Tracking Early Stage Investors
Access to funding is often mentioned in meetings about how to enable high impact entrepreneurship. We are always reminded that bank lending to small businesses remains tight. Even loans subsidized by the Small Business Administration have dropped off in recent months. Venture capital was prominent historically for its role in financially catalyzing high-growth companies, but has over the years become less significant in spurring entrepreneurship. In recent years (1997-2007) even among those that made it to the Inc. 500 list of the fastest-growing private companies, less than one-in-five companies had venture investors. So what are angel investors up to this summer?
Syndication in angel investment is a hot topic of debate lately, even among angels themselves who discussed it in May at the 2010 Angel Capital Association's (ACA) annual Summit along with earlier exits, angel/VC co-investment and working with new early stage incubators and accelerators. According to the Angel Capital Education Foundation (ACEF), syndication is about more than just pooling funds. Angel groups make due diligence more manageable and enable education and coaching, which can attract many more potential investors into the angel capital market. The negative side is that some see syndication as having made many angels groups “cliquey” and has arguably decreased the variety of investments.
Angels have also been busy monitoring the financial reform bill, the Dodd-Frank Wall Street Reform and Consumer Protection Act. In July, Angels had reason to celebrate when it was passed by Congress and signed into law by the President with an important amendment intended to ensure a strong pool of angel capital and to better protect investors from fraud. Angels had been worried about language buried in the text of the legislation. Particularly, the bill previously raised the threshold at which angels qualify as "accredited investors" from $200,000 to $450,000 in annual income, and minimum assets would have increased from $1 million to $2.3 million. By some estimates, the changes would have eliminated about 60 percent of current angel investors from being able to invest in small businesses. The other worrisome provision would have given the SEC 120 days to determine whether or not it would review a filing, which represented an additional delay. If the SEC didn't undertake review within that timeframe, states would have been free to impose their own rules, which meant that entrepreneurs raising capital from multiple states had to follow different rules. With the amendment pushed by the Angel Capital Association and nine other organizations, the change in the accredited investor definition was reduced to minor change: the investor's personal residence can no longer be listed as an asset. The income and asset levels were not altered, and the 120-day waiting period was removed.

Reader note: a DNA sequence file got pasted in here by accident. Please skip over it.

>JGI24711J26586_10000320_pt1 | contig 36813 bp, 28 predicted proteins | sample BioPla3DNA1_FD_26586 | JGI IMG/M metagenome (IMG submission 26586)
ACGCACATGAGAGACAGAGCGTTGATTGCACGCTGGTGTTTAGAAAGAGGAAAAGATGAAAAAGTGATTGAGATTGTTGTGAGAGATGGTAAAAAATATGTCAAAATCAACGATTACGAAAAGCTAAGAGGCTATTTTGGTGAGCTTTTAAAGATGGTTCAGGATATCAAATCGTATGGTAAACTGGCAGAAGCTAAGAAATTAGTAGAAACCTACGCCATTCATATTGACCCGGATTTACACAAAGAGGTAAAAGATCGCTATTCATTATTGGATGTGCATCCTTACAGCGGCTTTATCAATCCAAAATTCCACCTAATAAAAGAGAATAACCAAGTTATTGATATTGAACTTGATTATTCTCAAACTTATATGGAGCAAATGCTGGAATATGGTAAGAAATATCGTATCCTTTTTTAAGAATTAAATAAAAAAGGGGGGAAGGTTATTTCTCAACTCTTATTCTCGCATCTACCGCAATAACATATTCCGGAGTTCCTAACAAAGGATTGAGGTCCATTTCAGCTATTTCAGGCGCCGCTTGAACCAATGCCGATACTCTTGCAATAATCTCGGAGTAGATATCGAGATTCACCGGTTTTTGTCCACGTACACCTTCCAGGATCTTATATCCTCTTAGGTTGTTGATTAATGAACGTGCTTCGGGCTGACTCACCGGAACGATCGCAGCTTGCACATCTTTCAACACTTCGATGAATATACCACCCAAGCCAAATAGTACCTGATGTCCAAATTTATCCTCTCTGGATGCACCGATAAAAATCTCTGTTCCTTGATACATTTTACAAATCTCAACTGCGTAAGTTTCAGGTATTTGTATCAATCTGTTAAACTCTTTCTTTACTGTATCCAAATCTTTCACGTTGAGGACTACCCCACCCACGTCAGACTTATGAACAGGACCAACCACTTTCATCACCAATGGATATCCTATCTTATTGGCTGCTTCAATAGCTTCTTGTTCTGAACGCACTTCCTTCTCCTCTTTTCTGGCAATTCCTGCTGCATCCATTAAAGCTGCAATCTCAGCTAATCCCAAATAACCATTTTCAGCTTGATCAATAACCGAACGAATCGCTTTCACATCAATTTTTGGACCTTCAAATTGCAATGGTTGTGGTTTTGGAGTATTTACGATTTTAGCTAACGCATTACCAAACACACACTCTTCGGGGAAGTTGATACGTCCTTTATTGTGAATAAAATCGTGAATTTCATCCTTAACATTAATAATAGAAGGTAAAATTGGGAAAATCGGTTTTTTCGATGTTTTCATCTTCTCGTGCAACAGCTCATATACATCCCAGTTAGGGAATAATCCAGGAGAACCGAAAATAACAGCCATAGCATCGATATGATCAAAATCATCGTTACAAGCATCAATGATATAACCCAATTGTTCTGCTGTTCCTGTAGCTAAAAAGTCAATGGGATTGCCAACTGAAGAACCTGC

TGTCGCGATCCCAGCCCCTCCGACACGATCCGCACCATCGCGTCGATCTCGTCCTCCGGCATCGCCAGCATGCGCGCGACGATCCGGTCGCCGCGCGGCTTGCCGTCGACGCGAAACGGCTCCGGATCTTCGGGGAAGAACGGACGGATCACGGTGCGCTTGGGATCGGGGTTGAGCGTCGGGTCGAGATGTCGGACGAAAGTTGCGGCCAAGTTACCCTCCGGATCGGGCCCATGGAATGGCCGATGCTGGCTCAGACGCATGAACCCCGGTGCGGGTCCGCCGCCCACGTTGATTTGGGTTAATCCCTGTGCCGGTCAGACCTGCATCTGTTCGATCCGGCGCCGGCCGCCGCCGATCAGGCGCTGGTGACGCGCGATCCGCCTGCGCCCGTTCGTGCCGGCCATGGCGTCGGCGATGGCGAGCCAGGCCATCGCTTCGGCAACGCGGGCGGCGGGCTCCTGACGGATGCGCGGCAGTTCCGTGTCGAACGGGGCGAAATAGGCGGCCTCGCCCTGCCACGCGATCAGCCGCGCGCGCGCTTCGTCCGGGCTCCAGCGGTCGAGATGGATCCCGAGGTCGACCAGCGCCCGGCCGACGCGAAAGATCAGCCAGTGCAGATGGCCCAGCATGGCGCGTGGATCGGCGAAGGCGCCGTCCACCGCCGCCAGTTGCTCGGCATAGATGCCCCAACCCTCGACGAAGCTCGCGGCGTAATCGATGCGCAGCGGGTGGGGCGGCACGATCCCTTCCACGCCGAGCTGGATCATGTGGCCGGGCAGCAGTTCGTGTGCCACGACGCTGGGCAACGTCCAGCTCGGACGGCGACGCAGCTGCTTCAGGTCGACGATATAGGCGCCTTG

These legislative developments are welcome news for those trying to convince policymakers to consider the impact of new legislation on startups before acting. At the very least, they represent recognition of the important role that angels play to provide start-up capital for new businesses and ultimately to launch innovations and create jobs. Until recently, little was known about these maverick individuals. We hope that discussions on syndication and other new trends in angel investment continue, as well as on access to funding for growth entrepreneurs on Capitol Hill.
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Jonathan Ortmans is president of the Public Forum Institute, a non-partisan organization dedicated to fostering dialogue on important policy issues. In this capacity, he leads the Policy Dialogue on Entrepreneurship, focused on public policies to promote entrepreneurship in the U.S. and around the world. In addition, he serves as a senior fellow at the Kauffman Foundation.